Wax Emulsions with Power Ultrasonics
- When wax is dispersed as nano droplets with a very homogeneous distribution, a stable wax emulsions is obtained.
- Ultrasonic homogenizers generate high shear forces and are reliable and robust systems to produce stable wax nano-emulsions.
- Hielscher Ultrasonics’ high-shear ultrasonicators deliver superior emulsions for various industries.
Ultrasonic Wax Emulsions
Ultrasonically generated high shear forces deliver the required energy to produce nano-sized wax emulsions, e.g. stable paraffin wax nanoemulsions.
Sub-micron and nano emulsions and dispersions can be formulated using a combination of various waxes in order to obtain a superior product with very high functionalities (e.g. lubriaction, water resistance, scratch resistance etc.).
The high shear forces of ultrasonic homogenizers enable to produce stable ready-to-use wax formulations with particles at equilibrium. The ultrasonic emulsification results in nano-sized particles and a uniform distribution.
- very small droplet sizes with less than 100nm
- stable emulsions
- extended shelf life (mechanical stability)
- higher efficacy
- precise process control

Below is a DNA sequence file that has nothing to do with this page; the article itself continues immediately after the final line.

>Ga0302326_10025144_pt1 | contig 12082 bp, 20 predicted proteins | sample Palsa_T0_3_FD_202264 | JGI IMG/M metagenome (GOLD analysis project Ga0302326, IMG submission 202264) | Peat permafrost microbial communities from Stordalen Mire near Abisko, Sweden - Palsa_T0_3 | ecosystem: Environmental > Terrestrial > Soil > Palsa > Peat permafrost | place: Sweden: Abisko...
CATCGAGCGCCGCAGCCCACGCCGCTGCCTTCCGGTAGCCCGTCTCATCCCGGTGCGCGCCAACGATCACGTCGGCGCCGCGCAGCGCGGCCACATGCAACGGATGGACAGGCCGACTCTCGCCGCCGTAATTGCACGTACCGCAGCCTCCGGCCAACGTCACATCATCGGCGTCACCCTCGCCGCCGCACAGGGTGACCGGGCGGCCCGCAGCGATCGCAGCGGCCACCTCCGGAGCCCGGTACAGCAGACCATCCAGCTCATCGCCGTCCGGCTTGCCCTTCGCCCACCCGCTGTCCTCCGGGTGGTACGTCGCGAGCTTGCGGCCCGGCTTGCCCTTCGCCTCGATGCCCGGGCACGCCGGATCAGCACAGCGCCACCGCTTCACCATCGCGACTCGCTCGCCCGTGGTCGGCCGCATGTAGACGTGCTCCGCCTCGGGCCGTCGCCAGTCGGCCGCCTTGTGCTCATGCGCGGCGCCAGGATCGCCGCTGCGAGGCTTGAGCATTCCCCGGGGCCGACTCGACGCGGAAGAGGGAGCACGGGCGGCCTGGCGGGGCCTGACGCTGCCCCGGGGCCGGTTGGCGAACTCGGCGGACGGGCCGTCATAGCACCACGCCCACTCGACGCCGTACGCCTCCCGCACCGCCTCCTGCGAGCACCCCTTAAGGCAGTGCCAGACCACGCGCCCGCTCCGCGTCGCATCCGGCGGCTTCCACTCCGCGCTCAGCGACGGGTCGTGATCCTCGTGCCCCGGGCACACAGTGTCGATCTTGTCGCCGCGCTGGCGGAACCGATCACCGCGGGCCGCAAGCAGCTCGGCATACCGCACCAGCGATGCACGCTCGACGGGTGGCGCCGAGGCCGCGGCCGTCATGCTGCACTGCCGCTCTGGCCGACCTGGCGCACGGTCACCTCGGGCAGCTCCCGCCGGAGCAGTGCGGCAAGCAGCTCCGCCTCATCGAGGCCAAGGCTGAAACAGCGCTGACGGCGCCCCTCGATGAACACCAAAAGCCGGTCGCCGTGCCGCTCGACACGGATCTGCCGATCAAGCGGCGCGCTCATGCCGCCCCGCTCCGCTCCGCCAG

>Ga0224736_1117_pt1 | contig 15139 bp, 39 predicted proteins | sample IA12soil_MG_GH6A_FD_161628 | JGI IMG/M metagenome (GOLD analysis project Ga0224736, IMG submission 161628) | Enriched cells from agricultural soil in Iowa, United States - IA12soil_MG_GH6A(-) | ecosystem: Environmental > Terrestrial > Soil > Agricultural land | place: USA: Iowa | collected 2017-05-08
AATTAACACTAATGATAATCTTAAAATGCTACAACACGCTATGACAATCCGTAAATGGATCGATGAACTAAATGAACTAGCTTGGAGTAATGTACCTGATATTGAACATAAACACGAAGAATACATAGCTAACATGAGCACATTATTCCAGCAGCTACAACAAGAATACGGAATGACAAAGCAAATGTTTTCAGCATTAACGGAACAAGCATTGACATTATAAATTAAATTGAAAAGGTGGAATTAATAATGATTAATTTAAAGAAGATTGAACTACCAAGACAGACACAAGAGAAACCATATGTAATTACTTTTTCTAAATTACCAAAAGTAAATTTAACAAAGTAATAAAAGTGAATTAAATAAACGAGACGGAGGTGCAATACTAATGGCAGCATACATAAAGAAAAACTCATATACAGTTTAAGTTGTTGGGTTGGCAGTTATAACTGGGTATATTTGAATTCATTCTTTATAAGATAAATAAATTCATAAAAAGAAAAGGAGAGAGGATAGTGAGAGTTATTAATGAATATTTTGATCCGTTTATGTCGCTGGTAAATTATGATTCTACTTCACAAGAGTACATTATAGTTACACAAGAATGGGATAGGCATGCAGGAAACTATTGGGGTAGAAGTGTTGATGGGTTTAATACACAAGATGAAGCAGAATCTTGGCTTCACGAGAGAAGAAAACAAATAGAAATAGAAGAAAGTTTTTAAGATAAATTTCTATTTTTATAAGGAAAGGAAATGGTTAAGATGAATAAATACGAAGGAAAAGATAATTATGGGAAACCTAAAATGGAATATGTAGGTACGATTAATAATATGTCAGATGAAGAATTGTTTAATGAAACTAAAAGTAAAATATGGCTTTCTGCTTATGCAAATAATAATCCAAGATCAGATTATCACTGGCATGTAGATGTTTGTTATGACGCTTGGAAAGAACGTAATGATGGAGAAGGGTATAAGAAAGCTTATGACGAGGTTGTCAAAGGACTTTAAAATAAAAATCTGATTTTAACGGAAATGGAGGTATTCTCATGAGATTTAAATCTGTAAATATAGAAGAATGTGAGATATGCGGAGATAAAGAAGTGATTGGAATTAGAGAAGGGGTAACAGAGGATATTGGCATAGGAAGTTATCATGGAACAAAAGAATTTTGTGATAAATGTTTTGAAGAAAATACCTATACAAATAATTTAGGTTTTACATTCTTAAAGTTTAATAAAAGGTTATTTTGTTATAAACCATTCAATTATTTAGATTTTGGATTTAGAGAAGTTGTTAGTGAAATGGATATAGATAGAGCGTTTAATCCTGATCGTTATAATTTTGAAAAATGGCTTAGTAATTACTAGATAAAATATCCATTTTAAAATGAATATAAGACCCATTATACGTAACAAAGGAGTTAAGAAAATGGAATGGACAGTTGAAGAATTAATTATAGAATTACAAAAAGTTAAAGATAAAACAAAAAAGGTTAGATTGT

Ultrasonic Paraffin Wax Nanoemulsion
How to prepare a stable Paraffin Wax Emulsion
The nano-sized wax emulsion is formulated from molten paraffin wax (as oil phase), distilled water, and anionic SDS as surfactant. In order to form a coarse pre-mixture, wax, water and surfactant are homogenized using a magnetic stirrer at 1000 rpm. Therefore, the surfactant (concentration 10 mg/ml of emulsion) and water are mixed in a beaker and heatet to approx. 65–70ºC. Then, the paraffin wax is drop-wise added by keeping a 0.2 oil-phase volume fraction under magnetic stirring.
After complete addition of the paraffin wax, the coarsely pre-mixed emulsion is sonicated with an ultrasonic bench-top homogenizer UIP1000hdT (1000W, 20kHz) for approx. 15 min. The ultrasonic emulsification process results in a nano waxemulsion with a very high stability.
Wax emulsions can be stabilized by either a steric mechanism (using nonionic emulsifiers) or by an electrostatic mechanism (using ionic emulsifiers, most often anionics). Combining anionic and nonionic emulsifiers provides the emulsion the optimum stability because wax particles are protected through both stabilization mechanisms. This is referred to as the electro-steric stabilization mechanism.
For the emulsification of waxes, various emulsifiers or surfactants, which can be anionic, cationic or non-ionic, can be used. The most commonly used surfactants are fatty alcohol ethoxylates as non-ionic surfactants since they offer an extraordinary stability against hard water, pH-shocks and electrolytes. For other specific material characteristics, various other are used, e.g. anionic surfactants for better hydrophobicity or cationic surfactants for better adhesion.
Note: The smaller the droplets, the more surfactant is required to cover the droplet surface since the V/S ratio of spheres is the following: S/V = 3/R. For any increase, x*l or x*r in length or radius, the increase in surface area is x squared (x2) and the increase in volume x is cubed (x3).
Formulating with Wax Emulsions and Dispersions